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In this short webcast, independent IT analyst George Crump of Storage Switzerland, presents “Can Snapshots Replace Backups”?

 

In it, he discusses the pros and cons of using snapshots for backups, and only mentions vendors during the Q&A.  So first, kudos to George for doing strictly educational webcasts vs. some of the thinly disguised infomercials we sometimes see.  I highly recommend this recorded event if you want to understand things to consider when someone suggests that you look at snapshots for data protection.

 

As a NetApp guy, I have to point out one of his slides entitled “Modernizing Snapshots”.  He discusses the major things to look for in snapshots.  I won’t try to steal all his thunder, but in essence, he’s saying that all snapshots are not created equal and we could not agree more.  Here are a few of his key points in bold text, and my comments on them as they relate to NetApp (but I still recommend checking out the webcast).

 

  1. Optimize snapshot method by using pointer based snapshots.  As he suggests, snapshots that use pointers vs. actual copies are faster and more space efficient.  With NetApp, a Snapshot copy is a point-in-time file system image. Low-overhead Snapshot copies are made possible by the unique features of the WAFL® (Write Anywhere File Layout) storage virtualization technology that is part of Data ONTAP®,  our Storage OS. Like a database, WAFL uses pointers to the actual data blocks on disk, but, unlike a database, WAFL does not rewrite existing blocks; it writes updated data to a new block and changes the pointer. A NetApp Snapshot copy simply manipulates block pointers.   So … fast and space efficient.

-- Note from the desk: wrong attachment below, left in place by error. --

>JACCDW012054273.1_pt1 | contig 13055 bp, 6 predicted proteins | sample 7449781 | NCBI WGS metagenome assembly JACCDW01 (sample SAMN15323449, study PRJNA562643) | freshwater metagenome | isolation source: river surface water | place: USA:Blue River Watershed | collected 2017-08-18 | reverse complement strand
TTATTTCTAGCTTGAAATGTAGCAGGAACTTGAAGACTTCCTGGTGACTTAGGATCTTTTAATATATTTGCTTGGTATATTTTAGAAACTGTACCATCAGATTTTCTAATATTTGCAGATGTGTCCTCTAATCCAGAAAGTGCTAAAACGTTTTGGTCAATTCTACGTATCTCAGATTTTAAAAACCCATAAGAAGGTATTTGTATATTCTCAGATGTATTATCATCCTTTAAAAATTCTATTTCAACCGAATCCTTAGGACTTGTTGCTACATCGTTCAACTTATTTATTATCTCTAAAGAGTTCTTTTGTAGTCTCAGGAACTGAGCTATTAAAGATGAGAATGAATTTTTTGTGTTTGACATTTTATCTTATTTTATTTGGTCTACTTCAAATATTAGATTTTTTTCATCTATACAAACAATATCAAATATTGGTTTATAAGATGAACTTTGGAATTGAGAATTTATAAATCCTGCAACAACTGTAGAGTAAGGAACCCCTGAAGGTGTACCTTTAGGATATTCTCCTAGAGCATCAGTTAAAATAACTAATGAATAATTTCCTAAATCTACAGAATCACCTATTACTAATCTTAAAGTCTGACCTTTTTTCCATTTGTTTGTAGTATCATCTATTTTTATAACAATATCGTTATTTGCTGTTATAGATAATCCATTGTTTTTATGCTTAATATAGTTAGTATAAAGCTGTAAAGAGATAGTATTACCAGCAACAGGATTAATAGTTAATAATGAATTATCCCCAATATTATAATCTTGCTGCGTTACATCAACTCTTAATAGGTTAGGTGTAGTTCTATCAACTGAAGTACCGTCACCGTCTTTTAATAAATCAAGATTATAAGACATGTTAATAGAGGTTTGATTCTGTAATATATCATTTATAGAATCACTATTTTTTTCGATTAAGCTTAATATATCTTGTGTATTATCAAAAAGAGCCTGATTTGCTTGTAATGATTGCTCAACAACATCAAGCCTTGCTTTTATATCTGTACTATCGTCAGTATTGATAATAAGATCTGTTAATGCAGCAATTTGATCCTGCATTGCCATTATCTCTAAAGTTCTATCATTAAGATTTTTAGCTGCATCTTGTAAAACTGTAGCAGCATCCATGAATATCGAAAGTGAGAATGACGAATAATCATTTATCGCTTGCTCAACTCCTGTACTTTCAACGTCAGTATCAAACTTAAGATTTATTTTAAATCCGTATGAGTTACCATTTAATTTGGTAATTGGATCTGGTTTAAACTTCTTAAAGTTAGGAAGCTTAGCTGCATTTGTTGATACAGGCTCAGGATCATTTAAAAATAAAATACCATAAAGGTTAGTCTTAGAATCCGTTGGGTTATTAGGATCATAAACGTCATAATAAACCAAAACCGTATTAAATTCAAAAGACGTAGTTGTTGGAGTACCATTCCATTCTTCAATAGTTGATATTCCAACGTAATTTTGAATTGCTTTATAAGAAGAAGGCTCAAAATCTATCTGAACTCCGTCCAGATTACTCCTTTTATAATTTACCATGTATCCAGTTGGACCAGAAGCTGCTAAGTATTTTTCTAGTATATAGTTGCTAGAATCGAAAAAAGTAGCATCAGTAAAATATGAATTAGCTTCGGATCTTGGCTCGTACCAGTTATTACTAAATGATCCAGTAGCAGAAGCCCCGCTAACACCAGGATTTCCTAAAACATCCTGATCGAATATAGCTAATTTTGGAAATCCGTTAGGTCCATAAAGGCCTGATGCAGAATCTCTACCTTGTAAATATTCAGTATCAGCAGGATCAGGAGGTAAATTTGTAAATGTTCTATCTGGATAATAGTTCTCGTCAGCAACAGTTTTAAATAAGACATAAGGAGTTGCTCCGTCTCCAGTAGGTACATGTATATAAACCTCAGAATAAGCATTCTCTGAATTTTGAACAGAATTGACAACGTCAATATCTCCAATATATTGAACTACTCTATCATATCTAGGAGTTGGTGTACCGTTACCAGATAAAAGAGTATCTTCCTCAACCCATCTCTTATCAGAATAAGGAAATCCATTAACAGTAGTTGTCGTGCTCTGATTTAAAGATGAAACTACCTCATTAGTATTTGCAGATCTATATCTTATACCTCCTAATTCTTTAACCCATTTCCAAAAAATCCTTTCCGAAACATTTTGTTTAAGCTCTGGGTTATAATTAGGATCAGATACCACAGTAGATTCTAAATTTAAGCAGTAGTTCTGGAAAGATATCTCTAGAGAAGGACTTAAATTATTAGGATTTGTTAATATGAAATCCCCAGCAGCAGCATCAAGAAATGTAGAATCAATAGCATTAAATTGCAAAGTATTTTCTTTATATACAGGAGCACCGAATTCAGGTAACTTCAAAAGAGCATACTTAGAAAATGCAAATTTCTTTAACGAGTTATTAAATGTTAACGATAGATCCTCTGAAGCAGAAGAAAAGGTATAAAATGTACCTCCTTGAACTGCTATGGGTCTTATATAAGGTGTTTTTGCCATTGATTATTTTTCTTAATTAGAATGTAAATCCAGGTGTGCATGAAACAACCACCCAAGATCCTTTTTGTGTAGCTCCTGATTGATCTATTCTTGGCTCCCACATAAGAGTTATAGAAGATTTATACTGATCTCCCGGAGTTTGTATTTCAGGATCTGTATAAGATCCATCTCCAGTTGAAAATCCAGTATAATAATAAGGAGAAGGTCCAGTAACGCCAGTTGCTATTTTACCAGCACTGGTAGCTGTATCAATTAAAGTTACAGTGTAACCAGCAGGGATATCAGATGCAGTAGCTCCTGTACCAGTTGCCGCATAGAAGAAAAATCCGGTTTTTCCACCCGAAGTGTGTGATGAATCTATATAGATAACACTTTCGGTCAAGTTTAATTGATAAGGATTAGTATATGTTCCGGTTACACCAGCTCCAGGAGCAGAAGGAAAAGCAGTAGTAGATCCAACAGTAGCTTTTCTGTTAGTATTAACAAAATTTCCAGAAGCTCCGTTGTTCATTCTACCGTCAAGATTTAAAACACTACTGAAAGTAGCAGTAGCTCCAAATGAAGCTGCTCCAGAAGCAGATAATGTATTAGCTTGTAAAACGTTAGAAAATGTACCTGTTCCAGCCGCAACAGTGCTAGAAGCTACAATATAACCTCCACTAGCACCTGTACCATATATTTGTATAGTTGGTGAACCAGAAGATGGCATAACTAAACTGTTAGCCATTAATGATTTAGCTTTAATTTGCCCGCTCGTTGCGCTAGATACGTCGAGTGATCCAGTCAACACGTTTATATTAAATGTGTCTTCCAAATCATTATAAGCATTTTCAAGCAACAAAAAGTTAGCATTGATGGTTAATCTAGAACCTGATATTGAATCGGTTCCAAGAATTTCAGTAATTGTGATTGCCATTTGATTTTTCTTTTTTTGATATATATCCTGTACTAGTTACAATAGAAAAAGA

2. Optimize snapshot method by implementing compression and  deduplication.  NetApp® data deduplication and data compression are fundamental components of our core Data ONTAP® OS. These innovative data reduction features can be used across multiple applications and storage tiers–including primary data, backup data, and archival data–to help you manage your data resources with greater efficiency.  Efficiency means saving you time and money.
  3. Integrate with other tools.  As most people know, our SnapVault and SnapMirror capabilities have been fully integrated with Data ONTAP for many years, and in the past few years, we and other backup vendors like CommVault, Symantec, and Syncsort have integrated our snapshot based solutions into their (your) backup solutions.  So you can enjoy the benefits of snapshots that George discusses, while continuing to use your favorite backup vendor.  Everyone wins.
  4. Replicate snapshots to local and DR sites.   In the diagram below, we show how customers combine our local and remote snapshots with our premier backup software, SnapProtect, to create a fully integrated, application and virtualization-aware data protection solution, all managed from a single pane of glass.

SnapProtect_dia.png

SoSo again, thanks to George Crump for asking the question “Can Snapshots Replace Backups?” and for his eloquent but concise answer on what to look for, to answer this question for yourself.

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